Cycnos | Volume 12 n°2 NABOKOV : At the Crossroads of Modernism and Postmodernism - 

Dmitri Nabokov  : 

White nights, forty degrees celsius

[Some brief remarks as read by a kind proxy in Nice, june 1995]

Texte intégral

1A brand-new impression, no matter how vivid, cannot efface the palimpsest of a long-cherished image. The older remembrance, in my instance, is vicarious — a refraction made indelible by my father’s writings and my mother’s narratives. One thinks, one wonders: how will Russia really be, and there are unphotographable things one simply cannot visualize. Yet, when I reached Rozhdestveno and the Orodezh River on a sweltering summer day, I somehow recognized the verdant, aromatic surroundings, and I imagined for an instant that the hiss of bicycle tires approaching on the still-unpaved lane was that of my father’s Enfield.

2When asked how I felt about the tragedy — the interviewer’s word — of the Rozhdenstveno fire, I replied that, while there had been worse tragedies, what impressed me more than the destruction was that important archival materials had been courageously rescued and that reconstruction had already begun in keeping with the unearthed original plans.

3The charming family church was there, and the funeral chapel containing my forbears that had remained sealed and unscathed by history’s calamities. And the young village priest, ready to put me through some liturgical paces, which I politely declined in favor of my video camera. Even an outdoor feast — evoking ancient family photographs — had been arranged in the grassy quadrangle of the museum at the old relay station made famous by Pushkin’s story, with costumed musicians and a superb, thoroughly spoiled long-haired cat named Chernïsh.

4They were so relieved, said the enthusiastic local mayor, that Serena and I had turned out to be takie milïe lyudi — “such nice people.” It did feel like a return to a place where I had never been and to an eddy of time that had somehow slowed.

5I had had vague general misgivings about the trip, and more specific ones en route when the hospitable crew of the Western jetliner ushered me forward and I noticed the pilot and co-pilot, with identical perplexed expressions, trying to identify a passing coastline not by an aeronautical chart but from the little map in the airline’s inflight magazine.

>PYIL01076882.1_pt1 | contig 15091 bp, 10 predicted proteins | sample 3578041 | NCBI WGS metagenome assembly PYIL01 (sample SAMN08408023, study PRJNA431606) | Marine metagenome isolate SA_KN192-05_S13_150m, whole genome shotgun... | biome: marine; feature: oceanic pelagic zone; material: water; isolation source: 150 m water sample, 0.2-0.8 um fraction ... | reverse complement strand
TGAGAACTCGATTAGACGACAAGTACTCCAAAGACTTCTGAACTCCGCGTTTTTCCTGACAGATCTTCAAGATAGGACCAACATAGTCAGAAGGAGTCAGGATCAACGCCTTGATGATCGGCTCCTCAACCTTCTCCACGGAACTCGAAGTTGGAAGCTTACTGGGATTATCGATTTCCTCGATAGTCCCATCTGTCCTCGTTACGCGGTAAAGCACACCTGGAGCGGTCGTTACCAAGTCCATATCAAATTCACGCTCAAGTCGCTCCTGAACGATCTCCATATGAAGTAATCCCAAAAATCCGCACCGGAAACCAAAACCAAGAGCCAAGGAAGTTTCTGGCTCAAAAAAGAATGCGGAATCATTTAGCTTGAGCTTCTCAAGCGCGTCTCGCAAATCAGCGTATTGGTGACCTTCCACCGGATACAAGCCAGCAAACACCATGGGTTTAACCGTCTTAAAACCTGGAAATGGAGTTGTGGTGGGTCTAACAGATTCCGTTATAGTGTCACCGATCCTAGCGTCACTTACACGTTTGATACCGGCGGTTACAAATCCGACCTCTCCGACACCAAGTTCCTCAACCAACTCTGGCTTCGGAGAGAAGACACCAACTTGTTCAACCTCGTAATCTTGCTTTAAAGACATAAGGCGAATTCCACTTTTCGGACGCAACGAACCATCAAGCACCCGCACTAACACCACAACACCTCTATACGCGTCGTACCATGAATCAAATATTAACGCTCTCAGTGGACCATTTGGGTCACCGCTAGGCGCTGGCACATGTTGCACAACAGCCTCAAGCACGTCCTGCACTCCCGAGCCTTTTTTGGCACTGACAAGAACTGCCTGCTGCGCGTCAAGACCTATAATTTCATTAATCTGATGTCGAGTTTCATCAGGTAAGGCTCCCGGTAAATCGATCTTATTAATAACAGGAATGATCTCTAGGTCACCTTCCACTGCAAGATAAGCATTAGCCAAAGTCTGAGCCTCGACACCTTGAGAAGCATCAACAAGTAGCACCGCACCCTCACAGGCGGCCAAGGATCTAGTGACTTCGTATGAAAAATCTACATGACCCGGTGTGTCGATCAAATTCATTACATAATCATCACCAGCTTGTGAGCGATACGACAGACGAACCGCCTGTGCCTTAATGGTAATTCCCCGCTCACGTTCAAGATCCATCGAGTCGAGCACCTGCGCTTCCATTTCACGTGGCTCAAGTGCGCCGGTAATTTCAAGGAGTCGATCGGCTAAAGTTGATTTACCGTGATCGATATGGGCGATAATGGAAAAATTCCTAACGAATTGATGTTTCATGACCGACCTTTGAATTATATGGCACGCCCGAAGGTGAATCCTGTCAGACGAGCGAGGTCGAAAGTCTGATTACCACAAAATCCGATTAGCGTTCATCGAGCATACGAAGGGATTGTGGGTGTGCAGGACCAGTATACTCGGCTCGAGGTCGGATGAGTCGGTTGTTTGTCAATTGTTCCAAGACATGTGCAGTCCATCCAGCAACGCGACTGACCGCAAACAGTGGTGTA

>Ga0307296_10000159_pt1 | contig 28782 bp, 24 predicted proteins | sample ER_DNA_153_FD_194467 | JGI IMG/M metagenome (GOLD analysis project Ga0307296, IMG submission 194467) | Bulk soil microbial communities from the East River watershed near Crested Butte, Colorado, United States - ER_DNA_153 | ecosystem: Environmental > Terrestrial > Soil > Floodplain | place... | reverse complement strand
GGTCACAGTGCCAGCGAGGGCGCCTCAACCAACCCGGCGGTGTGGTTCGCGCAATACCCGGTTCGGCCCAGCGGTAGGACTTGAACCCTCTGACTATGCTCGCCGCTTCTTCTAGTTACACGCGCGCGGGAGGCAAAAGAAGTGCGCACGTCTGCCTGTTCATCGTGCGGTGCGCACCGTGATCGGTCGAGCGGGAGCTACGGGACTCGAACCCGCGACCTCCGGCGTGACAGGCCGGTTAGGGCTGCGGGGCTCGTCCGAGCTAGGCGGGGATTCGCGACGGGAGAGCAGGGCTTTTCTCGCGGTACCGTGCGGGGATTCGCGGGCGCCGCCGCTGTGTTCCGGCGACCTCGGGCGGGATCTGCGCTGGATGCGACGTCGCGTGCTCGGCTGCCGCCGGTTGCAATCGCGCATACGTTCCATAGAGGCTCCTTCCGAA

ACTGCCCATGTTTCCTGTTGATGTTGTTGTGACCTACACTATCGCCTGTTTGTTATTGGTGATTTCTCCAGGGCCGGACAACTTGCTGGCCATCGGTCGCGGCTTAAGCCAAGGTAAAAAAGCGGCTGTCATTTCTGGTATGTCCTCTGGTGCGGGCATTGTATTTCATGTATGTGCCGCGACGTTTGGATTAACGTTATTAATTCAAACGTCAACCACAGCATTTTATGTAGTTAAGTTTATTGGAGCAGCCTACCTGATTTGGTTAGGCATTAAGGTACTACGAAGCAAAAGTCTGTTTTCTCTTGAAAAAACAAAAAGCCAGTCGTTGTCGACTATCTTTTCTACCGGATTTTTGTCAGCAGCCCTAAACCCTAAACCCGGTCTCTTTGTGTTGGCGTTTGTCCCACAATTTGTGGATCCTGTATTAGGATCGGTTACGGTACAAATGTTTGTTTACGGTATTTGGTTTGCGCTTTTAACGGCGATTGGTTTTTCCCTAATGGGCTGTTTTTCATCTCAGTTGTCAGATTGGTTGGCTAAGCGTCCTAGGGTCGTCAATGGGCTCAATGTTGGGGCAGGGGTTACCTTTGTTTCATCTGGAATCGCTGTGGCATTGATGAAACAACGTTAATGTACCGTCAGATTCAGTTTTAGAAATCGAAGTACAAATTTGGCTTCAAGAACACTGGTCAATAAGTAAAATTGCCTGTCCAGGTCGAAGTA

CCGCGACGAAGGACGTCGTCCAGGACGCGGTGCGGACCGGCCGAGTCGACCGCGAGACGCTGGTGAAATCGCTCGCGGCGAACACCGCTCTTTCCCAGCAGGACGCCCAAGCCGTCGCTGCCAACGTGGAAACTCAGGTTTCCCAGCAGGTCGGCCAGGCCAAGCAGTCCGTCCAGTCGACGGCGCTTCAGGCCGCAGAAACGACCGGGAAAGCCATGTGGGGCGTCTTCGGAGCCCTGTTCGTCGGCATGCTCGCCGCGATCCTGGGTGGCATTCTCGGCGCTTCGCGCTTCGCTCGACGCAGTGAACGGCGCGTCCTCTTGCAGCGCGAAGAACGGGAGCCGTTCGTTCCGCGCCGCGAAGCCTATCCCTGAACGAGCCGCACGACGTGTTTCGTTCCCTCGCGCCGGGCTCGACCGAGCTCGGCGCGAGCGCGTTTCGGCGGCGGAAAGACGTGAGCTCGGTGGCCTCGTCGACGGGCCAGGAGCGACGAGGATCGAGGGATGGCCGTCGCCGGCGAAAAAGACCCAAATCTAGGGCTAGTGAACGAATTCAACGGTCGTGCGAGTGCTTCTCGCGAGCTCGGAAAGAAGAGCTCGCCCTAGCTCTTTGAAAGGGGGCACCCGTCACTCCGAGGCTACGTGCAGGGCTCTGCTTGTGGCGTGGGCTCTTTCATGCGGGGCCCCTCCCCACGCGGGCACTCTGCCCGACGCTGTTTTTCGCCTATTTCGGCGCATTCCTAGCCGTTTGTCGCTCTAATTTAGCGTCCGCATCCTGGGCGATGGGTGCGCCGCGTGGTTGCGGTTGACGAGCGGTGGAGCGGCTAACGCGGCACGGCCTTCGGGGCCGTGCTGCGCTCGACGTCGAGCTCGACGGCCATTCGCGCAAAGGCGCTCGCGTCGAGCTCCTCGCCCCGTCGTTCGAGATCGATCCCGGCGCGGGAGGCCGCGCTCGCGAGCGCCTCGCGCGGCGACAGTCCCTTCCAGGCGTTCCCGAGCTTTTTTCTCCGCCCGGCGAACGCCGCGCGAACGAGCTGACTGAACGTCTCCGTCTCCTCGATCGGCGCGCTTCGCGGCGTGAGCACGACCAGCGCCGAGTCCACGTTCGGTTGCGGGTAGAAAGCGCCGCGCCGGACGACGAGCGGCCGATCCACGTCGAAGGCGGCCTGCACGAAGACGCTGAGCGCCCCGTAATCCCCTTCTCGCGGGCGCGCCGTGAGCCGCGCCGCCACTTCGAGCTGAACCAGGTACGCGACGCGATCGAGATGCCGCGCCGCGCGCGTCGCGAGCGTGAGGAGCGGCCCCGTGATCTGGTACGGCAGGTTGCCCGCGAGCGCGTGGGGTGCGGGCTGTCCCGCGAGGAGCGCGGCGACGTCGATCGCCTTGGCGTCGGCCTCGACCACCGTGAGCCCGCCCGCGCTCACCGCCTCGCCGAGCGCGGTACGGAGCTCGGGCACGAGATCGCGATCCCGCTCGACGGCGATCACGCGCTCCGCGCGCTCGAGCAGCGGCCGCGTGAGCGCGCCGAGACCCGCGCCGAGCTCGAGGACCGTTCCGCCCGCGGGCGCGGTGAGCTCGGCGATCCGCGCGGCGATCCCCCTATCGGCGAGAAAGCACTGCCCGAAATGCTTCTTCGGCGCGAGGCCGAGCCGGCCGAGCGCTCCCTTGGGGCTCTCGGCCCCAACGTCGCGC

6But everything went well — from the magnificent reception by cheerful, encyclopedic Vadim Stark to our laser-sharp driver Nikolay (whose previous job had in fact been that of laser physicist) to the lavishly restored, efficient Hotel Evropa, whose faucets continue to be inscribed in belle-époque French, and where nonreaders among the staff presumed that anyone with a Russian name inhabiting such a suite as mine must be a very big mafioso. A thin, miniskirted creature even said to Serena, in the corridor, “Working late aren’t you, honey.”

7The pretext for the trip was the reinauguration of the restored Peterhof and its fountains. The invited guests were to be, presumably, foreign-based descendants of families that had frequented the Court balls of former days. The gilding was a bit overdone, perhaps, but it will mellow. The pomp was unlimited — concerts in several resplendent halls, outdoor ballets, bewigged footmen, costumed musicians playing in nooks of the gleaming rooms. The elderly exiles were charming, and endowed with astonishing endurance. The son-et-lumière was spectacular despite a touch of Disney.

8Most of the invited guests came to the party by sea — the Finnish Gulf — and proceeded up the Palace steps. I came early, by land, melting from the heat, to rehearse, for I had to wear not only the familial hat but two artistic ones as well: that of little Nabokov cum nabokoved, and that of singer. In the latter capacity I had the honor of performing that evening with the great Arkhipova. In the former I appeared before an amazingly packed hall at the Publichka, as the Petersburg Public Library is known, with an impromptu song in mid-lecture in response to some urging. That’s still Russia, I guess — the immediacy of the love for music, animals, books.